Genre: Biblical drama
Director: Darren Aronofsky
Rating: ** (2.5 out of 5)
Christian films are a big business in Hollywood. Mel Gibson’s Passion of the Christ was a box office bonanza and brought back the heyday of Ben-Hur and The Ten Commandments in the 1950s. Son of God, produced by reality show Czar Mark Burnett, opened a month ago and has already yielded a 100% return on investment. These films owe much of their success to evangelical leaders and Catholic school teachers who rally millions of faithful to the theater for an evening of entertainment and Christian fellowship.
|Noah by Darren Aronofsky|
That brings us to Noah, a US$125 million gamble by Paramount Pictures to capitalize on the conservative movement in America. The story is simple – the Book of Genesis devotes only three short chapters to it. It is said that God regrets the creation of mankind and decides to destroy every living being with an all-consuming flood. But the Lord sees goodness in one person – Noah – and asks him to build an ark to save his family and two of every animal species.
To stretch a 15-second storyboard into a 2.5-hour epic, the studio hires Darren Aronofsky (Requiem for a Dream, Black Swan) to write the story and direct the picture. Aronofsky has no choice but to make things up. Quite a few things, in fact. In the film version of the story, Noah’s grandfather Methuselah (played by Anthony Hopkins) is a Dumbledor-esque wizard who possesses magical powers and loves wild berries. The famous Noah’s Ark is built not by Noah but a team of bizarre rock Transformers called the Watchers. These creatures, a liberal interpretation of the Nephilim (fallen angels), are so absurdly out-of-place that Paramount Pictures has kept them out of the movie trailers and Google image search. To balance the equation of good and evil, Aronofsky creates super villain Tubal-Cain (played by Ray Winstone), who brings back bad memories of the awful Ivan Vanko character in Iron Man 2. The barbarian warlord killed Noah’s father decades ago and has now returned with a small armed force to hijack the ark. After his evil plan was thwarted by the rock monsters, Tubal-Cain still manages to sneak into the ark to wreak more havoc.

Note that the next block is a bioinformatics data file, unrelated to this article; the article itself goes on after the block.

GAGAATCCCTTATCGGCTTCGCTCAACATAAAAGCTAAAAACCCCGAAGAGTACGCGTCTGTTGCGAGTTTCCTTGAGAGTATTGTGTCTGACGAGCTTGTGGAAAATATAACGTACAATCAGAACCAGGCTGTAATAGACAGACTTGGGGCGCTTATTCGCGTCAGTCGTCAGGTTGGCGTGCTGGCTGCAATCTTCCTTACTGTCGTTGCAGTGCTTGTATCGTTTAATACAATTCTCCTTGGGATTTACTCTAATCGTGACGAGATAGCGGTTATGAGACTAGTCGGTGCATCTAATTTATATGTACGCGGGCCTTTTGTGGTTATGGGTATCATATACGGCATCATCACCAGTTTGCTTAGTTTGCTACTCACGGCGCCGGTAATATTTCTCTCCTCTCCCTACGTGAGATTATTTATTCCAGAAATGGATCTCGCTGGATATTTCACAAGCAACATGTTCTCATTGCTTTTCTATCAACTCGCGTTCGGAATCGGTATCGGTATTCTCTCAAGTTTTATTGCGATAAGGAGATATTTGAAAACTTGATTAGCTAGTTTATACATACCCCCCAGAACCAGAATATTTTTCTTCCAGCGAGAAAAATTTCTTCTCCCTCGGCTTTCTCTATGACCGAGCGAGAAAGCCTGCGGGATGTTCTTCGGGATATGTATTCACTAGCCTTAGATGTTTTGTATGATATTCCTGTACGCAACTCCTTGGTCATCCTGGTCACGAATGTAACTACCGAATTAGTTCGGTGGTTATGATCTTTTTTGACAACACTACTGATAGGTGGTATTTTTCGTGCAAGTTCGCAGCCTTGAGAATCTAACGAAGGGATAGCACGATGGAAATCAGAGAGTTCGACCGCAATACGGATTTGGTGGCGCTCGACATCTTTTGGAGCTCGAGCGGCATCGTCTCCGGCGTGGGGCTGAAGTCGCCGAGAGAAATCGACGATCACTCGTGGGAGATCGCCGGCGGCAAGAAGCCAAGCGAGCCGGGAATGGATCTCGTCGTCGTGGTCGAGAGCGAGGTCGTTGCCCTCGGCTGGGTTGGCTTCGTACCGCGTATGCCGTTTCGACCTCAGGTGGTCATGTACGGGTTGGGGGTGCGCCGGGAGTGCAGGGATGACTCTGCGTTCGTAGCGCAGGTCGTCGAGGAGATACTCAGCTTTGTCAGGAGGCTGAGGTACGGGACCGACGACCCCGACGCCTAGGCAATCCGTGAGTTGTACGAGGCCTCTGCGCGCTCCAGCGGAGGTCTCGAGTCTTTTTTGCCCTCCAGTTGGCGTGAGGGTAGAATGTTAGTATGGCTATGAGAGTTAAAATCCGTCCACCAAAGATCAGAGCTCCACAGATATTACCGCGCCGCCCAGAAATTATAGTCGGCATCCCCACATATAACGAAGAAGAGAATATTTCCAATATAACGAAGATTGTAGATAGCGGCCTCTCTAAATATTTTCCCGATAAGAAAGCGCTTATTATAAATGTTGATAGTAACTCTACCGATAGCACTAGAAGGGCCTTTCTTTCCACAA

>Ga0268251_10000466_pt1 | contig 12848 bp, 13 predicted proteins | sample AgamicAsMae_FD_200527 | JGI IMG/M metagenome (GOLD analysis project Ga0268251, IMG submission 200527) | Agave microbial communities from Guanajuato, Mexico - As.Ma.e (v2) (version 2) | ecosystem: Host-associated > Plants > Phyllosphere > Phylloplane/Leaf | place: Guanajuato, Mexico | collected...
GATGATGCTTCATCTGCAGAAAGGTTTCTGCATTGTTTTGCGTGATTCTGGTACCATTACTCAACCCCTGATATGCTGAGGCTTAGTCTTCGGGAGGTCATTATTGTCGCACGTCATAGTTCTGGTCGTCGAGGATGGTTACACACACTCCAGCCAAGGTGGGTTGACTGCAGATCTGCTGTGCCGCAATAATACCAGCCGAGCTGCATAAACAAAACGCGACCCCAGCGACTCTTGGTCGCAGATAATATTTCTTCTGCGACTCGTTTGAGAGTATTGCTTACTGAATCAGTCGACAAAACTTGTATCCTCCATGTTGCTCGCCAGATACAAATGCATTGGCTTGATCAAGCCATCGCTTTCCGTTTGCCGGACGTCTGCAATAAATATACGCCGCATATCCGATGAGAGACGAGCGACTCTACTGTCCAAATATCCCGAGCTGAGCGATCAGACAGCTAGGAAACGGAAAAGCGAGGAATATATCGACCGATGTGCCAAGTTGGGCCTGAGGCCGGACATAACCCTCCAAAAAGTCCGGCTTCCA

|Don't remember reading about this in Genesis|
Of course none of that is actually in the Bible, and that’s where the film fails. When a story so universally known is so heavily embellished, the audience tunes out and stops caring. Fabrications, no matter how cleverly crafted, don’t tend to move people. To make things worse, miscalculations like the rock monsters take viewers out of a serious Biblical epic and put them in a goofy sci-fi.
Equally disappointing are the 3D graphics. Noah is not Life of Pi. The animals and birds look cartoonish and the much-anticipated flood scene is anti-climactic. Russell Crowe, who takes the lead role, is not easy on the eyes either. The 50-year-old actor looks like an overweight hobo in the New York City subway. He also seems emotionally detached. Crowe is as uncommitted to playing Noah as he was singing off-key as Javert in Les Misérables.
|"Any spare change?"|
A master of film noir, Darren Aronofsky is fascinated by the duality of good and evil and the fine line between obsession and madness. The veteran director explores both themes in Noah and sheds new light on the title character and the moral dilemmas facing him. Nevertheless, he overuses his creative license and lets bad decisions overshadow the good ones. The film is nowhere near Black Swan in its edginess and dramatic tension. Instead, it is 138 minutes of drab dialogue and unnecessary plot twists. I’ve never fallen asleep in movies but I was very close to shutting my eyes after seeing scene after scene of a disheveled Russell Crowe trudging through mud and beating up bad guys.